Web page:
It didn’t come as much of a surprise, but it marked a critical moment in the drive to legalize marijuana in California.
Sean Parker, the tech billionaire behind that campaign, announced in February that he would give $500,000 to support the Adult Use of Marijuana Act, according to local reports.
That brings Parker’s donations to $1 million, including an earlier grant of $500,000. He is now the leading donor to the cause of reform in California.
Parker, a venture capitalist and philanthropist, made his name creating Napster in the late 1990s. He also briefly served as president of Facebook in the mid 2000s.
Over $2 million raised for collecting signatures
His new donation means the AUMA group has raised more than $2 million to pay for collecting signatures and putting the issue on the ballot in November. That effort is likely to cost several million dollars.
Other donations to the group include $500,000 from the Drug Policy Alliance, $500,000 from WeedMaps, and $250,000 from the estate of Peter Lewis, the late chairman of Progressive Auto Insurance. Parker is worth billions of dollars, so he is likely to give substantially more before the legalization question reaches voters – if it reaches voters.
That appears increasingly likely to happen. Not only is the campaign drawing significant financing, it has united the two largest group of activists. And public support for the idea remains strong.
Previous attempts to legalize in California fell flat, either because voters rejected the idea, as in 2010, or because activist groups failed to find enough common ground to make the ballot, as in 2014.
The AUMA proposal would legalize possession, cultivation, and sale of marijuana for recreation statewide. It would also impose regulations, including a possession limit of one ounce, and a sales tax on cannabis.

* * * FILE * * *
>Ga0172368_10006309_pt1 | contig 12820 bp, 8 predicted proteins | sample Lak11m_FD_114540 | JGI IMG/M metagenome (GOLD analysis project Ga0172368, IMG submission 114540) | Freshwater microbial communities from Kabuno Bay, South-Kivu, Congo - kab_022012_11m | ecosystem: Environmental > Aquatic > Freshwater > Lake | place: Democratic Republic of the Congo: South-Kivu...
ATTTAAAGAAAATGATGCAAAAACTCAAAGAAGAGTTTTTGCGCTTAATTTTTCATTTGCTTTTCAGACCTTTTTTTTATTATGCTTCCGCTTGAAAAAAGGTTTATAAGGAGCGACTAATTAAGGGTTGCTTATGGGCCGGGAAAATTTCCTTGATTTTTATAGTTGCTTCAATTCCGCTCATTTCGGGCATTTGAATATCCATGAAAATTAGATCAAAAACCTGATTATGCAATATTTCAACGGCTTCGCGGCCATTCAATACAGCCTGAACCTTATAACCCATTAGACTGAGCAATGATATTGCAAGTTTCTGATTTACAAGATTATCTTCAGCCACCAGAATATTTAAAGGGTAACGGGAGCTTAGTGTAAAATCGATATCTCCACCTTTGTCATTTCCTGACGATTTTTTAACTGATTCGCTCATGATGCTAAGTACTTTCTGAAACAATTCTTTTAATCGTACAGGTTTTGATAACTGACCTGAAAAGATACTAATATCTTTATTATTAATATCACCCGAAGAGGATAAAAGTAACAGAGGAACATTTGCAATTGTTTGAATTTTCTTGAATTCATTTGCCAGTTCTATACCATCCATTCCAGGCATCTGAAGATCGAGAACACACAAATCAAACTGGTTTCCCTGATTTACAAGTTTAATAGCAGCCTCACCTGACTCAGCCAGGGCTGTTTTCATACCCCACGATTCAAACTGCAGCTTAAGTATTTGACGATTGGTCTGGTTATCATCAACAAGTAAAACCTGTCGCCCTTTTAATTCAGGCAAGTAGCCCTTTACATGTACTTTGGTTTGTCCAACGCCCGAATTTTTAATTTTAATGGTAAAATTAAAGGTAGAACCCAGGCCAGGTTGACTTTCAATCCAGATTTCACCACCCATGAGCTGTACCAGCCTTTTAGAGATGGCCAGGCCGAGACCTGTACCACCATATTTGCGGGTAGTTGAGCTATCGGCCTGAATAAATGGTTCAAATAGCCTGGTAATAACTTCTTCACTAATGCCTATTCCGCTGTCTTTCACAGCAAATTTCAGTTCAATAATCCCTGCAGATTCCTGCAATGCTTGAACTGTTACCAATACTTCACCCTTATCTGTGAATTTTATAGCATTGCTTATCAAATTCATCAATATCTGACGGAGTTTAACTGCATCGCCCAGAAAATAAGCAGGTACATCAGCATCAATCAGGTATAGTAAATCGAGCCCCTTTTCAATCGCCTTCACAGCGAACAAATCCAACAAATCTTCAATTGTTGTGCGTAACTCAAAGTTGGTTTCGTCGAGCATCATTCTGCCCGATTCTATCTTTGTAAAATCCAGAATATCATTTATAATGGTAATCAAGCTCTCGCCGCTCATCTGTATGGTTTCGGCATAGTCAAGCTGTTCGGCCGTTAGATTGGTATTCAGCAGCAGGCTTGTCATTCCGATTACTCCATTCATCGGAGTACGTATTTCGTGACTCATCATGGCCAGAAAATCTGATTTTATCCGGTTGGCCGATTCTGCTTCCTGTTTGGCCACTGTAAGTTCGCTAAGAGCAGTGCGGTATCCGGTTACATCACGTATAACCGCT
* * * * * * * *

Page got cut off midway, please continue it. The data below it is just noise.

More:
Parker’s proposal is the best bet for legalization
This initiative is seen as the best chance to end prohibition in the Golden State. Unlike many other proposals, it would impose tight restrictions and safeguards to protect children, a fact that should appeal to mainstream voters.
Prominent supporters include Lt. Gov. Gavin Newsom, who begged off efforts in 2014 because, like many others, he believed 2016 would be a more favorable climate for reform. The NAACP did the same but recently announced its support for Parker’s marijuana initiative.
Backing from the NAACP, the ACLU, and other civil rights groups is critical given California’s large minority populations. Black Americans and Latinos are arrested for marijuana possession at a much higher rate than whites, even though all three groups use the drug at similar rates.
But not everyone is happy with Parker’s approach. There are several competing initiatives, though few have any chance of making the ballot. Some advocates complain he hasn’t been transparent about his part in legalization.
Anthony Johnson, chief petitioner in Oregon’s 2014 legalization drive, said Parker should explain his role soon.
“When you don’t, the conspiracists run rampant,” Johnson said.